Editorial: Syria and Egypt won't be calmed by impulsive policies

Published: Saturday, Aug. 24, 2013 - 12:00 am | Page 10A

As the political crisis in Egypt deepens and international outcry grows following a possible chemical weapons attack in Syria, the Obama administration must tread carefully while using what leverage it has to prevent further mass carnage.

In Egypt and Syria, swift policy changes could ensnare the U.S. in a costly and complex intervention that the American public clearly does not want. At the same time, Obama must work with U.S. allies and the international community to make clear to leaders in Egypt and Syria there will be consequences for escalating atrocities.

So far, that message has failed to be delivered in a credible way. When the White House determined in June that Syrian President Bashar al-Assad's regime had used chemical weapons on opposition fighters and crossed President Barack Obama's proclaimed "red line," there were no serious repercussions, only the promise of limited support for Syrian rebel groups. That only emboldened al-Assad's regime.

If it is confirmed that chemical weapons were behind deaths of hundreds of civilians in the Syrian capital this week, the United States will have to act against Al-Assad, but it should only do so as part of an international coalition.

The president was right when he said in a CNN interview that if the U.S. rushed to take action, it could "result in us being drawn into very expensive, difficult, costly interventions that actually breed more resentment in the region."

That was the result when former president George W. Bush cobbled together a "coalition of the willing" with minimal international support to invade Iraq – a quagmire that hurt U.S. standing in the region at the cost of tens of thousands of lives.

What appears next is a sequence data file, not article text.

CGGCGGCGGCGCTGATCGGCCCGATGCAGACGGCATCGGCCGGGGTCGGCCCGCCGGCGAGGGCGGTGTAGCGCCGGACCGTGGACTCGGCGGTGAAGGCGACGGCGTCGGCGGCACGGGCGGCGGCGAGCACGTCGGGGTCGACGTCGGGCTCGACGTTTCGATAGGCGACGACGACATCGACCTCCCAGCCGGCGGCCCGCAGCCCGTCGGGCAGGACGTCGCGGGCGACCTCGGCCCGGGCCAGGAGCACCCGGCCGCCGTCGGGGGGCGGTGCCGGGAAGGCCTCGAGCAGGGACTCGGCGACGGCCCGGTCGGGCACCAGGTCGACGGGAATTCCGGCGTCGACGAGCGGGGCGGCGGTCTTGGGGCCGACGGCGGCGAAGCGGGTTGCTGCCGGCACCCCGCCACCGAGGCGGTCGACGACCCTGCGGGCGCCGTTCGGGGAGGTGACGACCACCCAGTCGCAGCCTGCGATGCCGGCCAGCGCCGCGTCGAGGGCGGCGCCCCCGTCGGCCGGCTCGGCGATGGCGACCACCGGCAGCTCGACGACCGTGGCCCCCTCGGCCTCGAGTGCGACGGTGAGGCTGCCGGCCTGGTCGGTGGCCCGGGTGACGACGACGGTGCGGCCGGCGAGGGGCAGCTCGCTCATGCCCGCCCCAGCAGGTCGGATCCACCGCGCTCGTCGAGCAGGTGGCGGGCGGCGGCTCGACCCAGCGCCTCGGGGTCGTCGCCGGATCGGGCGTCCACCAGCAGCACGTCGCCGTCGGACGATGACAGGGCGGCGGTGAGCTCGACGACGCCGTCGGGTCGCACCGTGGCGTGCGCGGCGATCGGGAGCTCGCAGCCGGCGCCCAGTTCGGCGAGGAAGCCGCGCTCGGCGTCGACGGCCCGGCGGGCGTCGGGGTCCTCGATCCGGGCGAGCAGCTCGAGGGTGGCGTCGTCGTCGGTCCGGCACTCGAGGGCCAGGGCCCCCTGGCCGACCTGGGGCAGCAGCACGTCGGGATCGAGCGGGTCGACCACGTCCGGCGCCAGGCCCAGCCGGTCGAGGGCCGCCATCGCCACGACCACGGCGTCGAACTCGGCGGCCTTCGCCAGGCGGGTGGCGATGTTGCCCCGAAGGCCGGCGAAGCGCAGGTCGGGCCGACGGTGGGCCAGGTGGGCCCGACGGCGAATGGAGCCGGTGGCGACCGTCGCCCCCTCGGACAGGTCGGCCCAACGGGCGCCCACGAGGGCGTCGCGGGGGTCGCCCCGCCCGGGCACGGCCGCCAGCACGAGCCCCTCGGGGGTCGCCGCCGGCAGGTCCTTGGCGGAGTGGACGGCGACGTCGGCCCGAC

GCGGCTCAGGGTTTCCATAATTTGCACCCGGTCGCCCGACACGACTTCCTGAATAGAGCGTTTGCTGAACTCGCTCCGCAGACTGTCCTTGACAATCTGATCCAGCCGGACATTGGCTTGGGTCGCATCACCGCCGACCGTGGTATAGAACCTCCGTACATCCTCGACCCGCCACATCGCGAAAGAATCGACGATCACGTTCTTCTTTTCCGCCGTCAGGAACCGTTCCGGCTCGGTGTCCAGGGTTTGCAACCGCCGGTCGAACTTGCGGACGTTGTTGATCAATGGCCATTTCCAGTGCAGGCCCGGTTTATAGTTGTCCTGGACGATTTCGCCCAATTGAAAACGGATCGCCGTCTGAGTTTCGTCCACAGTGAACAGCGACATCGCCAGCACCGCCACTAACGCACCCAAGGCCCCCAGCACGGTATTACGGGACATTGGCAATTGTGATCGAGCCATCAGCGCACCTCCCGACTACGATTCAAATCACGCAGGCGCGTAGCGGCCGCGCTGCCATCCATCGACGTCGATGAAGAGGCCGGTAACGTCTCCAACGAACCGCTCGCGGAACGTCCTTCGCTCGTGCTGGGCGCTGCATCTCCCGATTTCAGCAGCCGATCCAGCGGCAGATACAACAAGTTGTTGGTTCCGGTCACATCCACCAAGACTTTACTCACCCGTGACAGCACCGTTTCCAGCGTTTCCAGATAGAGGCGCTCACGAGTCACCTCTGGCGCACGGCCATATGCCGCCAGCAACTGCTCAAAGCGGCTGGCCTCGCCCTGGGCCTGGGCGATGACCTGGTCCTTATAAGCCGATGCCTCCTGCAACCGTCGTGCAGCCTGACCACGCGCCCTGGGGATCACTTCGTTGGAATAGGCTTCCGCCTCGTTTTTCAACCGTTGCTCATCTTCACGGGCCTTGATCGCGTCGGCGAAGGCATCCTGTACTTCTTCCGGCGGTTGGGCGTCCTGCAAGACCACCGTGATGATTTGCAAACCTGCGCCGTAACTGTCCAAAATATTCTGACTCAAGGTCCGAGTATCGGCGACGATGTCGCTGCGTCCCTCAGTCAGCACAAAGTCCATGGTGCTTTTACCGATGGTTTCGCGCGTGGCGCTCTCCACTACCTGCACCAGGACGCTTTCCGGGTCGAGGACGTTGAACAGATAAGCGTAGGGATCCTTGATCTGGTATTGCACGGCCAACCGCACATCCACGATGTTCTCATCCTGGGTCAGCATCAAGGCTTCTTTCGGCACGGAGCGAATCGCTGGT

To avoid becoming mired in another protracted intervention, Obama must do what he can to marshal an international coalition to protect civilians in Syria – a challenge given Russia and China's refusal to sanction any such action through the United Nations Security Council.

The situation in Egypt demands a similarly steady hand, especially as three major U.S. allies – Saudi Arabia, Israel and the United Arab Emirates – have lined up to support the Egyptian military and its deadly crackdown on supporters of the Muslim Brotherhood, the party of ousted president Mohammed Morsi. The United States can ill afford to be seen as part of this trio. While Obama has been tepid in his comments about Egypt's generals, he has been wise not to reflexively cut off aid to Egypt, including $1.3 billion in military assistance. Such an impulsive action would leave him with fewer levers to pull in Egypt, even with questions about whether Egypt's leaders would respond to such pressure.

For now, the administration must keep much of its focus on Israeli-Palestinian peace talks. A breakthrough, however unlikely, would increase U.S. standing in a region of the world that ends up consuming too much of our foreign policy attention.

Remember China and the Pacific Rim? Obama was going to focus on that in his second term. As we have seen, the Middle East has a way of distracting and dragging down presidents.

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